Safety 2013: Understanding the Business Value of Safety and Sustainability

Safety 2013: Understanding the Business Value of Safety and Sustainability

EHS professionals who work to align their organization’s safety and health initiatives with existing sustainability strategies can help create value for their company’s overall workplace safety and health objectives.

 

How do you define sustainability? Is it grounded in responsible environmental practices, the protection of the environment and resources? Or is it something more?

Increasingly, sustainability has come to represent not only responsible environmental practices, but also responsible social practices, such as providing a safe workplace for employees. Darryl C. Hill, Ph.D., CSP, executive director of global corporate safety and health for Johnson Controls, and Kathy A. Seabrook, CSP, CMIOSH (UK), EurOSHM, of Global Solutions Inc., told a session at Safety 2013 that sustainability is not a “trend;” it’s becoming a business practice driven by the investment community.

According to Hill and Seabrook, sustainable business practices can make a business and brand better and more profitable. A study by the Aberdeen Group shared by Hill and Seabrook, asked respondents who had responsibility for sustainability strategies at their company. Nearly two-thirds of respondents (71 percent) said that responsibility is assigned to EHS.

According to statistics presented by Hill and Seabrook from a UN study published in 2010, 93 percent of CEOs believe sustainability is crucial to the future success of their companies. Ninety-six percent believe that sustainability must be integrated into the company strategy.

“I’m confident we can all agree about the impact of sustainability to the C-suite,” said Hill.

In an article published in the June issue of Professional Safety, Hill and Seabrook wrote, “Executives are increasingly recognizing that long-term economic growth is not possible unless that growth is socially and environmentally sustainable. Striving for balance among economic progress, social responsibility and environmental protection, usually referred to as the ‘triple bottom line’ approach, can contribute to improving an organization’s competitive advantage.”

Role of Safety in Sustainability

According to Seabrook, EHS and sustainability have similar objectives, such as:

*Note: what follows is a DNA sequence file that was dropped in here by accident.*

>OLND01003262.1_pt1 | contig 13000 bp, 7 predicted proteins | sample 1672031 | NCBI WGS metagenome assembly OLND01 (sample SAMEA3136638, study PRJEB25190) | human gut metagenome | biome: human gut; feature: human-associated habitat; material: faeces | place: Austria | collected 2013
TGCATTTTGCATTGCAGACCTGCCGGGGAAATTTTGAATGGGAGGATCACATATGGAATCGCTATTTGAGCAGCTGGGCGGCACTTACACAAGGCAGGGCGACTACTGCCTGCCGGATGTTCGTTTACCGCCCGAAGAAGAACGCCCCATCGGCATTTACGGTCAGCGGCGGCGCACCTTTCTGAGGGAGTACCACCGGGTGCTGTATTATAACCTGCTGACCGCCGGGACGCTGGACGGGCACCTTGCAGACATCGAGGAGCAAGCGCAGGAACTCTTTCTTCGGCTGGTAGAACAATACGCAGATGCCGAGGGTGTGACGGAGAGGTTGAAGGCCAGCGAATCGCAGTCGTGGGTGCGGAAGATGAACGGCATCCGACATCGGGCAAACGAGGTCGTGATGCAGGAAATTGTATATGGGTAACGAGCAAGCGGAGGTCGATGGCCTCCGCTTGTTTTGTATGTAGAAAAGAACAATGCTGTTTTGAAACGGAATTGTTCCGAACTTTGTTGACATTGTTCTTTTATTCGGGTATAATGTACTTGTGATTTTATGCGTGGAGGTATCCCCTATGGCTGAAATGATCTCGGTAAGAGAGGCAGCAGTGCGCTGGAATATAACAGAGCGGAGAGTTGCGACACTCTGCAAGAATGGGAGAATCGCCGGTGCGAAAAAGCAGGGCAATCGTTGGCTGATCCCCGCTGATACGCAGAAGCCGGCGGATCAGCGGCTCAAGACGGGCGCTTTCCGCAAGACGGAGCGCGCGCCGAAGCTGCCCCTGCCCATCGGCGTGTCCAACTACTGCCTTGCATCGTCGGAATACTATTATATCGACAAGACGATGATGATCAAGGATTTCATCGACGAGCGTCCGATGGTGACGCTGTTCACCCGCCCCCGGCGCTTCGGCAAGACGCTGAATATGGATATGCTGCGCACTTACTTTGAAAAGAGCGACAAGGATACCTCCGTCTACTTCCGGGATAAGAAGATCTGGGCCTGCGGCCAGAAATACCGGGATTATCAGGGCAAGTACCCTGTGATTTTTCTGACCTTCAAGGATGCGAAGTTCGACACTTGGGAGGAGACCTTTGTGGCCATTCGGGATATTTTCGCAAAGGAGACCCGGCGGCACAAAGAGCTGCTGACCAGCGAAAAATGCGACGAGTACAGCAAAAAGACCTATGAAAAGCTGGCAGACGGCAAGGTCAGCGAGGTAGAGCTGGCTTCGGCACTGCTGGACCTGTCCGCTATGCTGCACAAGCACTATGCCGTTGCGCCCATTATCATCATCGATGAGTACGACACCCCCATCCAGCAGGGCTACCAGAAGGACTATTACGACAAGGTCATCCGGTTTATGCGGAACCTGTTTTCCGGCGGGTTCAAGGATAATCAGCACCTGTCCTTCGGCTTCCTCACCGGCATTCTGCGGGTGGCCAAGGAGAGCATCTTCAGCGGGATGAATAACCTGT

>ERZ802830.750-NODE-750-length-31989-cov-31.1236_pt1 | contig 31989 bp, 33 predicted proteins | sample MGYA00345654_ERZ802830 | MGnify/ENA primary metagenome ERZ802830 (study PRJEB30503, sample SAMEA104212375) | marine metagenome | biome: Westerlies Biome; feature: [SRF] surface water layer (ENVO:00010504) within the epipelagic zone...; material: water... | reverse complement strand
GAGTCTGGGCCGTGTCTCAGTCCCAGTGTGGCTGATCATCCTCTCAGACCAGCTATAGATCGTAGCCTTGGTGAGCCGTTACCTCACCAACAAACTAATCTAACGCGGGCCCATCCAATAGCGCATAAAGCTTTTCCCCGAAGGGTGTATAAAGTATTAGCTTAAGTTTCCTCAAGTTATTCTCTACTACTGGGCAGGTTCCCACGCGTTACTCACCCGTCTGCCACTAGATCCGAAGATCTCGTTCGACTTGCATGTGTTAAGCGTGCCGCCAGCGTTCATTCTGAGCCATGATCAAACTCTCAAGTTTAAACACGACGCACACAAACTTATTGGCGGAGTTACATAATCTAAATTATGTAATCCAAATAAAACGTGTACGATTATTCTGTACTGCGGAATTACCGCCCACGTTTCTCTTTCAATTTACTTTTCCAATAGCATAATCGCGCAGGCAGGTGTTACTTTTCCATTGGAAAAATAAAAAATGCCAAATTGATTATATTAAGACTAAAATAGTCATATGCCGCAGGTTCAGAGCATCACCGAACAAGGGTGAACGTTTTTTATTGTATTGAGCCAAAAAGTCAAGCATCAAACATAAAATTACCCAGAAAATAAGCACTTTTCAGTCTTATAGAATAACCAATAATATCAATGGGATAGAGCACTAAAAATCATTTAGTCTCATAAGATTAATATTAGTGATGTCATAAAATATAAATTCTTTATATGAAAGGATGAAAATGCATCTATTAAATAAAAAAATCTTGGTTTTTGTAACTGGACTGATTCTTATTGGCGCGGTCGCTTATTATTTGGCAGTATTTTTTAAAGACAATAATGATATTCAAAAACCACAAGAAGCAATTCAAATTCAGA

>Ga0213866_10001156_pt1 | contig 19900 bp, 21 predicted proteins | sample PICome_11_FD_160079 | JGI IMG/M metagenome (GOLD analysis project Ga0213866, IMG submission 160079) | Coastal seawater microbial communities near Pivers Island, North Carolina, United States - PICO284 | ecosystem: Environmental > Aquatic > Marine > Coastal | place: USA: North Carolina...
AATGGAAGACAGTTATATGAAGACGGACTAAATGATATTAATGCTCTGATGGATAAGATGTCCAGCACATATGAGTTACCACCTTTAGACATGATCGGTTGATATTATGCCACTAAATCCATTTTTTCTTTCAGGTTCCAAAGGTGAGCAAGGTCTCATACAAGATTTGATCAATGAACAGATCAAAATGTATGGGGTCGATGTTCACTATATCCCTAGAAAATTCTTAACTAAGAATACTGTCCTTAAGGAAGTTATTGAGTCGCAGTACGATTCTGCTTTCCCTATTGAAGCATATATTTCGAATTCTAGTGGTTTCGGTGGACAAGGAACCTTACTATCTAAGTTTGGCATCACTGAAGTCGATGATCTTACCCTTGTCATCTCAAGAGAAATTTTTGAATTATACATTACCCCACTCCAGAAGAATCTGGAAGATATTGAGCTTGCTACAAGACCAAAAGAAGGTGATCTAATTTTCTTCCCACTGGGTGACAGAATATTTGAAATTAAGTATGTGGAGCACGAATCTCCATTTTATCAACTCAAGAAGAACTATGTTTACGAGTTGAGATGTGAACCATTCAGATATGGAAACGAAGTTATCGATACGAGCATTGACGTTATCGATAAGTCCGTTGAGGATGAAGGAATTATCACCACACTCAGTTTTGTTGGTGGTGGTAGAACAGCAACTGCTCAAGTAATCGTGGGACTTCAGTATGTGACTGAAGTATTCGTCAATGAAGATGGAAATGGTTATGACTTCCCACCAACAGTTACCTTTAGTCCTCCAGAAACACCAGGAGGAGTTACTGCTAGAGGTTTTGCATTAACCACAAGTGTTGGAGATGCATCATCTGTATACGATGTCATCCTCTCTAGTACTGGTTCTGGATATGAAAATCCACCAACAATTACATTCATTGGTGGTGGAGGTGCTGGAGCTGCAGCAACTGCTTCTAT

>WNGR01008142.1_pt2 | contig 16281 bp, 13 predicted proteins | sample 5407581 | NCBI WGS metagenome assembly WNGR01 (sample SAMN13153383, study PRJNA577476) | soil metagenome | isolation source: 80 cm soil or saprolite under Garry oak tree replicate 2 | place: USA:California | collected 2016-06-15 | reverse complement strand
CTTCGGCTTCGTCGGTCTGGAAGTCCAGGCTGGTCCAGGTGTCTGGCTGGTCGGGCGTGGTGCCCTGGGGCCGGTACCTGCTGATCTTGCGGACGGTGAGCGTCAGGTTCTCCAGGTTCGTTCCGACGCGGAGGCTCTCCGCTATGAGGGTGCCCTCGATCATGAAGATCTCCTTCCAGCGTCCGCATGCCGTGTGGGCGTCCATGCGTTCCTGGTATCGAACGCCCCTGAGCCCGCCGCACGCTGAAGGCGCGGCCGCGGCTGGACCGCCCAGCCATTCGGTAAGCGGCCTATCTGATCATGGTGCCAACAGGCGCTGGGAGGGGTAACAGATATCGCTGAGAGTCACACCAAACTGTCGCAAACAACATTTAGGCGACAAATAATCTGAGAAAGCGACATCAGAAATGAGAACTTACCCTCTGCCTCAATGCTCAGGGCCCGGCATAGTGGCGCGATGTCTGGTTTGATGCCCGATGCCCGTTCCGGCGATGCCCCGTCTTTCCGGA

• Eliminating incidents, waste and overall losses
  • Improving operational excellence
  • Conducting business in a way that protects “people, planet, profit and principles.”

Safety is moving “beyond sustainability,” said Seabrook, who offered several examples of how the involvement of EHS professionals and have enhanced a company’s sustainability efforts and initiatives. Seabrook noted that socially responsible investing (SRI) now accounts for $2.71 trillion of the $25.1 trillion (12 percent) of the total invested in the American marketplace.

Among the groups highlighted by Seabrook was Wood Group – an international energy services company with $6 billion in revenues – and its CEO, Robert Keiller, who told her, “Safety and assurance is our top priority; it supports the business. It is in our DNA.” The company includes safety as one of its core values, and Wood Group focuses not only on the safety of its employees, but also on the safety of everything they design, construct, operate and maintain.

Wood Group implemented a Safety Leadership Program in 2011 which focused on raising the HSE awareness of corporate leaders and their role in delivering safety performance. The training emphasized the importance of getting the balance right between managing EHS and major accident risks. All board and management leaders worldwide have gone through the program and by the end of 2012, some 1,200 managers will have taken part in this. The 2013 objective is to develop and embed a suitable training program to incorporate all senior leaders throughout the organization.

 

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